Standard Professional Certificate I (SPC I), issued to teachers during at some point after employment at a Maryland public school or accredited nonpublic school
Standard Professional Certificate II (SPC II), issued upon completion of three years of satisfactory professional experience and six semester hours of coursework
Advanced Professional Certificate (APC), issued to teachers who have met all of the above requirements and earned a master's degree, or completed a minimum of 36 semester hours of post-baccalaureate course work which must include at least 21 semester hours of graduate credit
All states require a bachelor’s degree to teach, while states differ on undergraduate coursework requirements. For example, prospective teachers enrolled at the University of Maryland must complete specific course and credit requirements depending on a student’s major.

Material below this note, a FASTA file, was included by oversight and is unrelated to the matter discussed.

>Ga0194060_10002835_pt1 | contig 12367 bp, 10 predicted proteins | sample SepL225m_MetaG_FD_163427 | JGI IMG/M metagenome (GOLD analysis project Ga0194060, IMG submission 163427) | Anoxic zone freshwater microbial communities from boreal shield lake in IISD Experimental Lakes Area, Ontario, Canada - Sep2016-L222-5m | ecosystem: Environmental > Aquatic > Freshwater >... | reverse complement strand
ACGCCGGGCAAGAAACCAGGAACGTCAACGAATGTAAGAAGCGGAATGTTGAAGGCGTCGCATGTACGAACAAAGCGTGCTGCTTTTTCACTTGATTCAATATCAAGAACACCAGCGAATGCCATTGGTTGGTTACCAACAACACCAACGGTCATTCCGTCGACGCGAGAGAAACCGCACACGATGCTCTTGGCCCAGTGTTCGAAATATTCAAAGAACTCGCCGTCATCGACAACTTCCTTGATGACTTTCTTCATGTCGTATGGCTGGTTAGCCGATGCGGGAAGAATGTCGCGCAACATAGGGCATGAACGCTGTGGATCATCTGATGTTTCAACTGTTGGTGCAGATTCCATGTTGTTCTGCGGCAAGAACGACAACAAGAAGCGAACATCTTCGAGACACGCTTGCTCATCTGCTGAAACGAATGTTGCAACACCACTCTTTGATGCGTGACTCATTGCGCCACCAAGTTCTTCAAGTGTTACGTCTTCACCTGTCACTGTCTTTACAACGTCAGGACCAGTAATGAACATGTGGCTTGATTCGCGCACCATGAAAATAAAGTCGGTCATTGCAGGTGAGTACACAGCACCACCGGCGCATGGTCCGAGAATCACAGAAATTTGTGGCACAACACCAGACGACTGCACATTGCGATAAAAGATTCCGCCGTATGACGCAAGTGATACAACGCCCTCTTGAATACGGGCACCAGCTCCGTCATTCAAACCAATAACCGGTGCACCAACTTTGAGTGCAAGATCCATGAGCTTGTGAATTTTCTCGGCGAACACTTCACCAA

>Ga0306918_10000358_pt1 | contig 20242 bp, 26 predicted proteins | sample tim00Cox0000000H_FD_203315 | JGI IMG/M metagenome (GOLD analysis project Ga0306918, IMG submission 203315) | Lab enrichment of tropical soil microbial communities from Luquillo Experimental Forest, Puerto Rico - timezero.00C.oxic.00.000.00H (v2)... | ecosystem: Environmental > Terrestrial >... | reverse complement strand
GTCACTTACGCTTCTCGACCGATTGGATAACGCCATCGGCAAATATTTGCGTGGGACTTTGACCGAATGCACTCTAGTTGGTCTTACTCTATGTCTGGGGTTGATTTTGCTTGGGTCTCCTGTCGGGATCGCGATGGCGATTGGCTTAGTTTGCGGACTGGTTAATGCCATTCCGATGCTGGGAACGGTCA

See UMD’s College of Education page for more details about earning an undergraduate teaching degree in early, elementary, middle and secondary education as well as teaching specialities.
Step Two: Maryland Teacher Certification Programs
Teacher certification programs can be taken online or on-site. They typically include an educational theory and classroom skills seminar and a fieldwork component of student teaching in the area. A list of accredited teacher preparation programs in Maryland can be found at the Maryland State Department of Education.
Boost your credentials: in this 8-week online course, you'll engage deeply with the most relevant research on effective and engaging teaching methods in the higher education context. Refine your own practices, portfolio, and teaching philosophy and set yourself apart as effective educator.